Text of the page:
The CCPC has published its 2020 Annual Report which contains a summary of its merger control activities for the year.
The Annual Report also details how the CCPC responded to the challenges presented to its operations by the pandemic and it previews legislation that is scheduled to be introduced in 2021 that will affect mergers and competition law in Ireland.
Merger activity continued in Ireland in 2020 despite the pandemic.
According to the CCPC, the most notable sectors in 2020, in terms of transactions notified to them, were information and communications (nine) and healthcare (eight). Notifications of transactions in the motor and real estate sectors fell in 2020 compared to 2019.
An SMNP was introduced in July 2020 for mergers or acquisitions that do not pose significant competition concerns. Where applicable, it is quicker and more efficient for the businesses involved. Seven mergers were cleared under this process between July and December 2020 with the CCPC taking an average of 13.4 working days to arrive at a decision.
The CCPC instituted some changes to procedures in March 2020 in response to the pandemic.
Business continuity was maintained and the CCPC continued to review notified mergers and acquisitions.
Directive (EU) 2019/1 empowering national competition authorities to be more effective enforcers and to ensure the proper functioning of the internal market was due to be implemented into Irish law by February 2021. That has not happened yet, but a Competition (Amendment) Bill 2021 will be introduced in 2021 to implement this Directive, which is known as the ECN+ Directive (ECN = European Competition Network). The CCPC states that it supports the objectives of this Directive, which will extend its powers of enforcement to include financial sanctions for non-criminal breaches of competition law.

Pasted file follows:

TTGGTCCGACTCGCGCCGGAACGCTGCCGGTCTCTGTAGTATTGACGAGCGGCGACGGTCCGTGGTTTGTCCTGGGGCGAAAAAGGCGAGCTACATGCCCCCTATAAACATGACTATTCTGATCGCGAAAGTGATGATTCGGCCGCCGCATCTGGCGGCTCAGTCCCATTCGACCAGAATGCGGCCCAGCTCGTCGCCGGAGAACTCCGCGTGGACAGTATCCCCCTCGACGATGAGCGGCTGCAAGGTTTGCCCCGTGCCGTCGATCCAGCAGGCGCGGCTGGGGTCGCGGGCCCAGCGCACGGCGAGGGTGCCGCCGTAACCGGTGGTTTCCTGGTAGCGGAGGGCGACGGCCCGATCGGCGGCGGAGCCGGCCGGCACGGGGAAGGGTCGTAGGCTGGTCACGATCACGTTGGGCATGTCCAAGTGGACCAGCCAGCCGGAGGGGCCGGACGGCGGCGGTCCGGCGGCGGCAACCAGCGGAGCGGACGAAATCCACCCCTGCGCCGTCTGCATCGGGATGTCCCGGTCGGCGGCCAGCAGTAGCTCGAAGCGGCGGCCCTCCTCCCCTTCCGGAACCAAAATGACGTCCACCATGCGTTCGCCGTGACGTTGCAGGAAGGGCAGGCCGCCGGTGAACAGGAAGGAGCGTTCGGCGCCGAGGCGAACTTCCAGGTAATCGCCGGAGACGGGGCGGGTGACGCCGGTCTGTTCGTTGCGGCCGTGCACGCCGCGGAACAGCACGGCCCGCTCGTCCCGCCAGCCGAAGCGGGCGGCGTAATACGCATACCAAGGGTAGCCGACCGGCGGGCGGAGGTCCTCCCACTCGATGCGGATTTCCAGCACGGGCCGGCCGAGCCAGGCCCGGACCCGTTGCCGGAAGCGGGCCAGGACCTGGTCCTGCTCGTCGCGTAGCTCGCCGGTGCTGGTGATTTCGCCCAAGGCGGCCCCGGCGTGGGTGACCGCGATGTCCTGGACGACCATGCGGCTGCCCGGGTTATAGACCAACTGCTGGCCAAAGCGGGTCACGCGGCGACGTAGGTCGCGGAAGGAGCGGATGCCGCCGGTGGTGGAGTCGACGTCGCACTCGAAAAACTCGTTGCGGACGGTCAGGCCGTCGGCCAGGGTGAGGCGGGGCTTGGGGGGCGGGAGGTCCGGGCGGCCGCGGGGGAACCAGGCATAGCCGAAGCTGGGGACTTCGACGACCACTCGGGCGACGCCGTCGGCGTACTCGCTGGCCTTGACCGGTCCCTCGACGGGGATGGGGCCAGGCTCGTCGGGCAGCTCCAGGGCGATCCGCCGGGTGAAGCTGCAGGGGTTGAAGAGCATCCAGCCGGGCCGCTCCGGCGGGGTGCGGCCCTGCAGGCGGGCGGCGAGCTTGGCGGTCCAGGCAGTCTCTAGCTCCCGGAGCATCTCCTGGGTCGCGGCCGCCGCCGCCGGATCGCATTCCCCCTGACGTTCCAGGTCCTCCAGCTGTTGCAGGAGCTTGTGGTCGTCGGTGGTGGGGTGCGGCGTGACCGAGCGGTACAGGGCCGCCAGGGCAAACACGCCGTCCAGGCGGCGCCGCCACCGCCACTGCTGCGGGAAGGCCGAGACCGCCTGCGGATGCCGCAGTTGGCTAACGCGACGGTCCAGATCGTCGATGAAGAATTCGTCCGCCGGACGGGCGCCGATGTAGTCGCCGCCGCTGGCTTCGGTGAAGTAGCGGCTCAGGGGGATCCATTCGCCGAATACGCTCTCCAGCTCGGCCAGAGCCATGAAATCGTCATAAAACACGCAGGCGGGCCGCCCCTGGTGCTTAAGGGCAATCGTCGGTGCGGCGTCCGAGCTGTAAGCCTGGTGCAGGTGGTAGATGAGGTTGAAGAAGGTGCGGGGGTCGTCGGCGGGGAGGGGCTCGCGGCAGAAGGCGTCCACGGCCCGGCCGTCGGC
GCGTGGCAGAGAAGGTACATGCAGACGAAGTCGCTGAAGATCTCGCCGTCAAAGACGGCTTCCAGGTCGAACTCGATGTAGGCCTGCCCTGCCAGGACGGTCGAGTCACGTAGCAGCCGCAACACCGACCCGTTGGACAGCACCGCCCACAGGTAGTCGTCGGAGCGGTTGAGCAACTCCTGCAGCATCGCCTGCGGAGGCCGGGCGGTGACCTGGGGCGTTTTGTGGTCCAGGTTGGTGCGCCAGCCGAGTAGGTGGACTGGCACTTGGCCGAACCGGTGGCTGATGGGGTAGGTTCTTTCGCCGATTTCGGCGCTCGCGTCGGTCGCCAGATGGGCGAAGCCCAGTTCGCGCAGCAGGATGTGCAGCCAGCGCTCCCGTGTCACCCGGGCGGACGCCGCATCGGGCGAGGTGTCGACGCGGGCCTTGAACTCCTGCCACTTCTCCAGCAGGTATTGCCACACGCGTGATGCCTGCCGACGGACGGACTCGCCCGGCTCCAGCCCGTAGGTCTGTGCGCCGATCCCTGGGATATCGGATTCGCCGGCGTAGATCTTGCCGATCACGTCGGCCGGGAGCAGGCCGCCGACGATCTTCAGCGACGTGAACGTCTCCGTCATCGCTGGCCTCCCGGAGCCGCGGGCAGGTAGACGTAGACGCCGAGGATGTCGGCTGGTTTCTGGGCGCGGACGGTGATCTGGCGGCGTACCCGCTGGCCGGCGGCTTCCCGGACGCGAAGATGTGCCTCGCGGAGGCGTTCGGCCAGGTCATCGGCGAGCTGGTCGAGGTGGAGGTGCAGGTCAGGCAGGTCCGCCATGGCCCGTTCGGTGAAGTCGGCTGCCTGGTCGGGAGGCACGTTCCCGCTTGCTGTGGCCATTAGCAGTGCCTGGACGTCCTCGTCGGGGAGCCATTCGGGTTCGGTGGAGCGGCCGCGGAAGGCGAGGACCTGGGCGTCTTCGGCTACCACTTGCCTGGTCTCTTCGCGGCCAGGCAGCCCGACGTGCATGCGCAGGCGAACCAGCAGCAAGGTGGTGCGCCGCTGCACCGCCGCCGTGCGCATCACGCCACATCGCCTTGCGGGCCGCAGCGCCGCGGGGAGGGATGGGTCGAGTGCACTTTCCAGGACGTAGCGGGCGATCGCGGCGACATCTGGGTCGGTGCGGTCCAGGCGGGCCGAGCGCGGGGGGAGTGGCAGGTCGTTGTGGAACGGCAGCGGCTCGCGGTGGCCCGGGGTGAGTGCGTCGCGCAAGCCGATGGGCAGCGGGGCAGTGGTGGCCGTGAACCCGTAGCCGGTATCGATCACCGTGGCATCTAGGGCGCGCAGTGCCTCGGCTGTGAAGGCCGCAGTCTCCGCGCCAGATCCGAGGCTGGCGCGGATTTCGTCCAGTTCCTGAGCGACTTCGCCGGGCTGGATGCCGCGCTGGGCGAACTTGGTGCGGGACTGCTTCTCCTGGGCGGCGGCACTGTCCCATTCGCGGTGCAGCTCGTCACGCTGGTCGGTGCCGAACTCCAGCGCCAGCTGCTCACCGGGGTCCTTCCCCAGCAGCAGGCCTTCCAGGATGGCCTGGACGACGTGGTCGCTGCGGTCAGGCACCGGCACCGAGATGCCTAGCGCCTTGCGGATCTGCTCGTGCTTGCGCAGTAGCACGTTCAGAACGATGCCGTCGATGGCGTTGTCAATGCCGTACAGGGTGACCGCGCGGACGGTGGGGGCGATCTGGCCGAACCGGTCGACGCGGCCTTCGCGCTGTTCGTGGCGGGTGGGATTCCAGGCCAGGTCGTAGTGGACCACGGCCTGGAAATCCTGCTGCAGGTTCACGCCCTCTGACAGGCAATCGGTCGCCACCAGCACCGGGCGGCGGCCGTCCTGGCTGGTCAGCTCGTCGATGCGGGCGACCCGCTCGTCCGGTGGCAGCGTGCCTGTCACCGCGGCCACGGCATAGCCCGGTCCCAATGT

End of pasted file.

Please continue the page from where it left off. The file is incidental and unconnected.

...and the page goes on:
The Bill will also contain measures that do not relate to the ECN+ Directive. The measures will include changes to the regulation of mergers in Ireland such as:
The CCPC is to be commended for adapting so seamlessly to the changes required to maintain ‘business as usual’ despite the challenges of the pandemic and for its success in reducing turnaround times for decisions. Further change is on the way with the forthcoming publication of the Competition (Amendment) Bill 2021.
Marco is the Head of the EU, Competition and Regulated Markets Team at LK Shields. Marco is the author of “Merger Control” published by Thompson Reuters which is the only book exclusively devoted to merger control in Ireland.
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